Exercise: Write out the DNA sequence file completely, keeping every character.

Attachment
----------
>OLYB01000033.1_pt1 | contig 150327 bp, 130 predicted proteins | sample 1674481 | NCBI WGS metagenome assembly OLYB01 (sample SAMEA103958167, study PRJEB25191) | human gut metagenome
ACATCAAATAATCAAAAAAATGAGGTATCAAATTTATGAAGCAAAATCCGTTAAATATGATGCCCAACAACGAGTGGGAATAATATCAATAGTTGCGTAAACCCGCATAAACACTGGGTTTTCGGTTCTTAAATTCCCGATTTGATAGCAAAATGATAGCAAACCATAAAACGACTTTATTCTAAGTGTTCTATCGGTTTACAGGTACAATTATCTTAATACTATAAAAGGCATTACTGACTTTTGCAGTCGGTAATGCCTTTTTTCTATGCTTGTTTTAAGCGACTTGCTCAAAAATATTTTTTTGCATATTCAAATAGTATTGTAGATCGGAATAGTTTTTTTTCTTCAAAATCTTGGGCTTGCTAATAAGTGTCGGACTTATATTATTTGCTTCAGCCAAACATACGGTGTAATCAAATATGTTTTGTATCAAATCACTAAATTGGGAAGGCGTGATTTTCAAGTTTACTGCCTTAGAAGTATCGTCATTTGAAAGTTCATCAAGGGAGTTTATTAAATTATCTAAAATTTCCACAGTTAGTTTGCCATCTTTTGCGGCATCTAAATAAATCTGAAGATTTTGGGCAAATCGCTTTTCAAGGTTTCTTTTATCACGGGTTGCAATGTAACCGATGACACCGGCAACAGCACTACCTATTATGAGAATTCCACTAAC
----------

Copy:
>OLYB01000033.1_pt1 | contig 150327 bp, 130 predicted proteins | sample 1674481 | NCBI WGS metagenome assembly OLYB01 (sample SAMEA103958167, study PRJEB25191) | human gut metagenome
ACATCAAATAATCAAAAAAATGAGGTATCAAATTTATGAAGCAAAATCCGTTAAATATGATGCCCAACAACGAGTGGGAATAATATCAATAGTTGCGTAAACCCGCATAAACACTGGGTTTTCGGTTCTTAAATTCCCGATTTGATAGCAAAATGATAGCAAACCATAAAACGACTTTATTCTAAGTGTTCTATCGGTTTACAGGTACAATTATCTTAATACTATAAAAGGCATTACTGACTTTTGCAGTCGGTAATGCCTTTTTTCTATGCTTGTTTTAAGCGACTTGCTCAAAAATATTTTTTTGCATATTCAAATAGTATTGTAGATCGGAATAGTTTTTTTTCTTCAAAATCTTGGGCTTGCTAATAAGTGTCGGACTTATATTATTTGCTTCAGCCAAACATACGGTGTAATCAAATATGTTTTGTATCAAATCACTAAATTGGGAAGGCGTGATTTTCAAGTTTACTGCCTTAGAAGTATCGTCATTTGAAAGTTCATCAAGGGAGTTTATTAAATTATCTAAAATTTCCACAGTTAGTTTGCCATCTTTTGCGGCATCTAAATAAATCTGAAGATTTTGGGCAAATCGCTTTTCAAGGTTTCTTTTATCACGGGTTGCAATGTAACCGATGACACCGGCAACAGCACTACCTATTATGAGAATTCCACTAAC